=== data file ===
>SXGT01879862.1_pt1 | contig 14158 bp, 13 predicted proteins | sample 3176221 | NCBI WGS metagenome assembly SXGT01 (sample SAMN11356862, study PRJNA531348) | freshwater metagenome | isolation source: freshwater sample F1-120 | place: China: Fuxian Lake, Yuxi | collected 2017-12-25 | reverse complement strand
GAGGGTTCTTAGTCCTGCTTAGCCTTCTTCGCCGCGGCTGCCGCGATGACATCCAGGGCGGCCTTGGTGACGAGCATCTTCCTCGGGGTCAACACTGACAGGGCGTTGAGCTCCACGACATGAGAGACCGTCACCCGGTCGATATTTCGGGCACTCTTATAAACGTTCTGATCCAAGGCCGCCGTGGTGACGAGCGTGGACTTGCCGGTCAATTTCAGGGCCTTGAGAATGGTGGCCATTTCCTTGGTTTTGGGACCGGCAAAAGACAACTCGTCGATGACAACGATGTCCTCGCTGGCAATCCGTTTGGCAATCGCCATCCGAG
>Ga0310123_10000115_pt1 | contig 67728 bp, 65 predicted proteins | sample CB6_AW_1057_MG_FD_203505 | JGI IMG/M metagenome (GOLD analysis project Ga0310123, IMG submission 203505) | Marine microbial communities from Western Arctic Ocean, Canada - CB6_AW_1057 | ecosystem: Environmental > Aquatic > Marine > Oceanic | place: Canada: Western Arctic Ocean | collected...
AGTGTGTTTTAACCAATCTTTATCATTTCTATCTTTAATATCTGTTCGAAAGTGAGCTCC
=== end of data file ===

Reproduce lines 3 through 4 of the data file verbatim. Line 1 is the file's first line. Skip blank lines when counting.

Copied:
>Ga0310123_10000115_pt1 | contig 67728 bp, 65 predicted proteins | sample CB6_AW_1057_MG_FD_203505 | JGI IMG/M metagenome (GOLD analysis project Ga0310123, IMG submission 203505) | Marine microbial communities from Western Arctic Ocean, Canada - CB6_AW_1057 | ecosystem: Environmental > Aquatic > Marine > Oceanic | place: Canada: Western Arctic Ocean | collected...
AGTGTGTTTTAACCAATCTTTATCATTTCTATCTTTAATATCTGTTCGAAAGTGAGCTCC